Cross-functional Imaging

The cross-functional imaging innovation area comprises several imaging technologies that are used in research and diagnostics in the preclinical and clinical domains. These include classical histology and immunohistochemistry as well as state-of-the-art technologies such as non-invasive in vivo fluorescence and luminescence imaging in animal models, radiation-free examination of microcirculation in the hands (Xiralite platform) and High Content imaging for in vitro assays.

A core technology used is the »SMILE« (Sequential Multiple Immunohistochemistry for Localization- and Expression analysis) system for the multiple sequential immunohistochemistry and visualization of up to 100 proteins in the same sample. The images are subsequently analyzed to identify and quantify cellular microenvironments in a tissue as well as the effects of compounds on immune responses. This rapid and cost-effective multiplexing technique also allows for significant reduction in the amount of tissue isolated from biopsies and individualized therapy recommendations.


Core Competencies: 

  • SMILE System for multiplexing immunohistochemistry
  • In vivo fluorescence- and luminescence-imaging (IVIS Spectrum)
  • In vitro High-Content imaging using confocal fluorescence microscopy (e.g. ImageXpress)
  • Single cell calcium imaging
  • Radiation-free investigation of microcirculation of the hands (Xiralite)


Pathomechanisms and their mode of action

Bioinformatics based quantitative analysis of the cellular microenvironment is performed using the SMILE technology. This allows the detection and quantification of cellular microenvironments of immune cells and the prediction of functional interactions. Detailed mechanism of actions studies can be performed during drug treatment.

Pathomechanisms of chronic inflammatory skin diseases

Analysis of biopsies of patients with clinically confirmed hidradenitis suppurativa (acne inversa), psoriasis vulgaris and atopic dermatitis (neurodermatitis) are performed using the SMILE system and compared to skin from healthy subjects. As each sample undergoes multiplex analysis of up to 50 antibodies, it is possible to differentiate various immune and non-immune cells and characterize specific phenotypes (i.e. pro- vs. anti-inflammatory) are used. A bioinformatics based analysis allows the aims at the identification of characteristic cellular microenvironments, which in turn enable the identification of key mechanisms and target cells.

Early diagnosis of psoriasis arthritis

This project aims to identify biomarkers for the early diagnosis of psoriasis arthritis following characterization of plaques of patient biopsies. This makes use of the SMILE system with 50 antibodies allowing the differentiation of immune and non-immune cells as well as detection of specific phenotypes. This approach compares cellular microenvironments of biopsies from plaque psoriasis and psoriasis arthritis and allows the tracking of disease progression.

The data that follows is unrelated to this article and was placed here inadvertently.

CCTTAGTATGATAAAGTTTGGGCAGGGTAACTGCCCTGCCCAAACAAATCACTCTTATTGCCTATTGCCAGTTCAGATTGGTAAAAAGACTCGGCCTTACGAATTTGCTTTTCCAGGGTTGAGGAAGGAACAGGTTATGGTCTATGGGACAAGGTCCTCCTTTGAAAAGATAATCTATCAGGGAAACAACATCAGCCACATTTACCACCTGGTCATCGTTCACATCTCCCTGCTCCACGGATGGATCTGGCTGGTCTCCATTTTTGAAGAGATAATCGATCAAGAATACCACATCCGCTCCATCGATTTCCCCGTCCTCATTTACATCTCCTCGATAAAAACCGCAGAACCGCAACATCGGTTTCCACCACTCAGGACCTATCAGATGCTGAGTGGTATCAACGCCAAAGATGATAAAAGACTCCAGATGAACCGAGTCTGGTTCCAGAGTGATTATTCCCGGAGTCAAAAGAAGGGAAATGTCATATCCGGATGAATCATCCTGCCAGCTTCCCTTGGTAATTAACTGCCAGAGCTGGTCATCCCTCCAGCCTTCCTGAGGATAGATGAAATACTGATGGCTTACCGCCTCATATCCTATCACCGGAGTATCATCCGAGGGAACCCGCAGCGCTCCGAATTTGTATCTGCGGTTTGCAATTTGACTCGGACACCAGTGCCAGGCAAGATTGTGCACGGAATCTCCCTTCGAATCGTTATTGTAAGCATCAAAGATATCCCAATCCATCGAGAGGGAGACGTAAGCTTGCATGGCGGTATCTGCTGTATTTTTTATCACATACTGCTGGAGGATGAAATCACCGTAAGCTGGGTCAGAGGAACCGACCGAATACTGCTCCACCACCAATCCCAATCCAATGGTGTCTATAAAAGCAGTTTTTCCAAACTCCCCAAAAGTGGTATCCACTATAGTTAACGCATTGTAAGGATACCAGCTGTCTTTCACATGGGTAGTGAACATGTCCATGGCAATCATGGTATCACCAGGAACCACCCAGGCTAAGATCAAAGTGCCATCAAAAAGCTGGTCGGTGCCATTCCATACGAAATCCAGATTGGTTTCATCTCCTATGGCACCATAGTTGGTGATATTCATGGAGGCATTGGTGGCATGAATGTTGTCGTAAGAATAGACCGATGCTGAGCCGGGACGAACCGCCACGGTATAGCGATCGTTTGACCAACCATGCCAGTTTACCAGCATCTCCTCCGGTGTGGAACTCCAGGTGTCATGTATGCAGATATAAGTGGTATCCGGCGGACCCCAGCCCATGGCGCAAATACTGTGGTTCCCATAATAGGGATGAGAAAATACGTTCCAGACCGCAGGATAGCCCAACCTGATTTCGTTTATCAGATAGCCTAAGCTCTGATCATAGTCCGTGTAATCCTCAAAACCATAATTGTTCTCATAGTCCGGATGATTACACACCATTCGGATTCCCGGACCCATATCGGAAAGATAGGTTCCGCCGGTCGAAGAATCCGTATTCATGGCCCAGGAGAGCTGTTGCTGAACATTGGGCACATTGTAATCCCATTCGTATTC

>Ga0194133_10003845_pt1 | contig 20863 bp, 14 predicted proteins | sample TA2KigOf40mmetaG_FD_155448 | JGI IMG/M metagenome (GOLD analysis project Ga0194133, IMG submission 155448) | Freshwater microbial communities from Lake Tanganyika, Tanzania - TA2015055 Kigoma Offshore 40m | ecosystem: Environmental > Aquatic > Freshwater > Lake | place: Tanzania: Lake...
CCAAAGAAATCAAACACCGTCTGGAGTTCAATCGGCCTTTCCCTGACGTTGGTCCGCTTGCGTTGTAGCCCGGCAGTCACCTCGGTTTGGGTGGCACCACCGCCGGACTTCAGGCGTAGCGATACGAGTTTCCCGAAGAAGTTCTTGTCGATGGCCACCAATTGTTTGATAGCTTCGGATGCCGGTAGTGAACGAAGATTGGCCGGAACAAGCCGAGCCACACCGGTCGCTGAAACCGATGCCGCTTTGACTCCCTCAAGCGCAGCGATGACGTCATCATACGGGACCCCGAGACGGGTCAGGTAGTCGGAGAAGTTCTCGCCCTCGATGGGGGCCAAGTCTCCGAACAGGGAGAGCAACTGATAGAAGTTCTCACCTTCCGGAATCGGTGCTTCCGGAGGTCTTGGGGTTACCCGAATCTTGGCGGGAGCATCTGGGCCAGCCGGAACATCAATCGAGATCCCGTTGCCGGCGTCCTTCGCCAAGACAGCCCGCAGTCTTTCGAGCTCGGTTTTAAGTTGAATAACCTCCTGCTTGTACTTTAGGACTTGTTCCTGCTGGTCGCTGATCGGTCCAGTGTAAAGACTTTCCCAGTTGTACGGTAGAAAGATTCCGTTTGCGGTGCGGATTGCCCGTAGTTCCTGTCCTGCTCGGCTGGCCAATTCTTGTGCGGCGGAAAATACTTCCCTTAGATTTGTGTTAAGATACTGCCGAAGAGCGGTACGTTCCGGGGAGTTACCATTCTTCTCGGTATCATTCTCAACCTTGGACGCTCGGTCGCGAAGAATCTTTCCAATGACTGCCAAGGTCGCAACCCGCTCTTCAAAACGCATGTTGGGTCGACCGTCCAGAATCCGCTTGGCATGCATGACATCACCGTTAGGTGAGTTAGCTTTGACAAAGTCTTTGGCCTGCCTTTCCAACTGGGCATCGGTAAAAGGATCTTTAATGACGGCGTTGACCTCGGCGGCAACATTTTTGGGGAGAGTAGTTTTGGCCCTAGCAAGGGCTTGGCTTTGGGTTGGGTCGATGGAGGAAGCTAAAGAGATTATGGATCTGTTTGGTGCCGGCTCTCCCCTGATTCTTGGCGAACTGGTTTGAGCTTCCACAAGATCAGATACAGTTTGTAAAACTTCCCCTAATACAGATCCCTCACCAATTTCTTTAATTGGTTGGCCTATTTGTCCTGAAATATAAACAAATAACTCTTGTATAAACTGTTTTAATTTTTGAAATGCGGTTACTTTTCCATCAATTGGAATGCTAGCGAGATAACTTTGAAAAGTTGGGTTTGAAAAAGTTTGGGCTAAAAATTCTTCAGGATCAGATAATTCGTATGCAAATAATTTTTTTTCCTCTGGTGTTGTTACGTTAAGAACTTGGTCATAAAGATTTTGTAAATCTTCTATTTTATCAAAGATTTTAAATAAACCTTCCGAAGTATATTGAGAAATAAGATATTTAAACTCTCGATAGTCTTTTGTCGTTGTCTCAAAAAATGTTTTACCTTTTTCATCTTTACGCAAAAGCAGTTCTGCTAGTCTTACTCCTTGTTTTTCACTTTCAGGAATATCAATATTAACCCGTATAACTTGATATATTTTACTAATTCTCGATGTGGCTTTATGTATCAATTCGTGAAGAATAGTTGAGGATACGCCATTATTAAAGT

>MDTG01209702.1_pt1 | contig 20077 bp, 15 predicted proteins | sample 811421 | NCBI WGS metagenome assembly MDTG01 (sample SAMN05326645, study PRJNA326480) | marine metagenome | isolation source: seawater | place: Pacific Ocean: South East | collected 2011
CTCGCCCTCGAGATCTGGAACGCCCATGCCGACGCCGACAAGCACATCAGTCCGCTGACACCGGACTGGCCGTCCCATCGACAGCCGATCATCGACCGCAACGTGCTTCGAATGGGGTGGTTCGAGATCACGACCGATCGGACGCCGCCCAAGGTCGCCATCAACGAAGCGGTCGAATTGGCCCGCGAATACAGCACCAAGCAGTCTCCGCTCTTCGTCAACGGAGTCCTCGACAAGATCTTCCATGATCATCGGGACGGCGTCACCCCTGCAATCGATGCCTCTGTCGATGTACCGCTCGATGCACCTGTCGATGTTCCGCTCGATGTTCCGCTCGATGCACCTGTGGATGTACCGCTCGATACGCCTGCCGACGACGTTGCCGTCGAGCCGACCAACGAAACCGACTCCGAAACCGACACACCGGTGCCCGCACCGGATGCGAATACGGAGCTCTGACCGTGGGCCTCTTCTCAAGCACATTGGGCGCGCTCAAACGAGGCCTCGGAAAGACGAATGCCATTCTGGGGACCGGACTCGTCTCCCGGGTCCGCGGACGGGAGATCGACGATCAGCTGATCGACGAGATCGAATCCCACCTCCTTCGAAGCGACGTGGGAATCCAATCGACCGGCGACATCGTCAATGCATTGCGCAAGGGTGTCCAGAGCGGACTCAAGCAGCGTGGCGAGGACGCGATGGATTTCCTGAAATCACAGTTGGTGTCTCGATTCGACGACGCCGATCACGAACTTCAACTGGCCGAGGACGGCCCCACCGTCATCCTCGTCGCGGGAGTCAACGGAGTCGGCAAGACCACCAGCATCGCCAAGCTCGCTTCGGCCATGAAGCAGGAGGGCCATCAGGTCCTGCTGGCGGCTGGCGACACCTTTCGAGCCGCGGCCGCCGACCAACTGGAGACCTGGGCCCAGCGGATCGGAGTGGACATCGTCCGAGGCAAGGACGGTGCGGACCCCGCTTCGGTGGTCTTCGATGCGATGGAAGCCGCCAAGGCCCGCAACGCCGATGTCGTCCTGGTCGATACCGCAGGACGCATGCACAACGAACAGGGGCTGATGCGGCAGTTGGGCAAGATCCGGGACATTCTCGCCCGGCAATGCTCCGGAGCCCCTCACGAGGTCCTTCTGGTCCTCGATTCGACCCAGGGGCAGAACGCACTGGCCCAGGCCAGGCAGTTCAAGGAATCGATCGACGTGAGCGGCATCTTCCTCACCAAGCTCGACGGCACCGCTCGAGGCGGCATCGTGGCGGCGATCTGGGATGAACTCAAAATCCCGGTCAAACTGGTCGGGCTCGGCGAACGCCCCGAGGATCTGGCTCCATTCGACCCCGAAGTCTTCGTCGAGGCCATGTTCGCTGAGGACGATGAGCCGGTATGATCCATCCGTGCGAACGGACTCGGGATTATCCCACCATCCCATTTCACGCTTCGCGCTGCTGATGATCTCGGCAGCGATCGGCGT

Pathogenesis and therapy of chronic polyneuropathies

Around 5 million people in Germany suffer from neuropathic pain, which develops after damage of neurons of the peripheral or central nervous system. These pain forms are very heterogeneous and are currently difficult to treat, since the available drugs are not very effective or are associated with significant side effects. Therefore the SMILE technology is employed to identify pathomechanisms, validate new targets as well as the mechanisms of action of experimental drugs for chemotherapy-, tumor-, trauma-, and diabetes-induced pain neuropathies. Here, the focus is analysis of endogenous signal mediators and their role in the development of acute and chronic neuropathies. 

Rimola V, Hahnefeld L, Zhao J, Jiang C, Angioni C, Schreiber Y, Osthues T, Pierre S, Geisslinger G, Ji RR, Scholich K, Sisignano M.
Lysophospholipids contribute to oxaliplatin-induced acute peripheral pain.
J Neurosci. 2020 Nov 4:JN-RM-1223-20
doi: 10.1523/JNEUROSCI.1223-20.2020


Cohnen J, Kornstädt L, Hahnefeld L, Ferreiros N, Pierre S, Koehl U, Deller T, Geisslinger G, Scholich K.
Tumors Provoke Inflammation and Perineural Microlesions at Adjacent Peripheral Nerves.
Cells. 2020 Jan 29;9(2):320
doi: 10.3390/cells9020320


Kern K, Schäfer SMG, Cohnen J, Pierre S, Osthues T, Tarighi N, Hohmann S, Ferreiros N, Brüne B, Weigert A, Geisslinger G, Sisignano M, Scholich K.
The G2A Receptor Controls Polarization of Macrophage by Determining Their Localization Within the Inflamed Tissue.
Front Immunol. 2018 Oct 1;9:2261
doi: 10.3389/fimmu.2018.02261


Treutlein EM, Kern K, Weigert A, Tarighi N, Schuh CD, Nüsing RM, Schreiber Y, Ferreirós N, Brüne B, Geisslinger G, Pierre S, Scholich K.
The prostaglandin E2 receptor EP3 controls CC-chemokine ligand 2-mediated neuropathic pain induced by mechanical nerve damage.
J Biol Chem. 2018 Jun 22;293(25):9685-9695
doi: 10.1074/jbc.RA118.002492


Pierre S, Linke B, Suo J, Tarighi N, Del Turco D, Thomas D, Ferreiros N, Stegner D, Frölich S, Sisignano M, Meyer Dos Santos S, deBruin N, Nüsing RM, Deller T, Nieswandt B, Geisslinger G, Scholich K.
GPVI and Thromboxane Receptor on Platelets Promote Proinflammatory Macrophage Phenotypes during Cutaneous Inflammation.
J Invest Dermatol. 2017 Mar;137(3):686-695
doi: 10.1016/j.jid.2016.09.036


Sisignano M, Angioni C, Park CK, Meyer Dos Santos S, Jordan H, Kuzikov M, Liu D, Zinn S, Hohman SW, Schreiber Y, Zimmer B, Schmidt M, Lu R, Suo J, Zhang DD, Schäfer SM, Hofmann M, Yekkirala AS, de Bruin N, Parnham MJ, Woolf CJ, Ji RR, Scholich K, Geisslinger G.
Targeting CYP2J to reduce paclitaxel-induced peripheral neuropathic pain.
Proc Natl Acad Sci U S A. 2016 Nov 1;113(44):12544-12549
doi: 10.1073/pnas.1613246113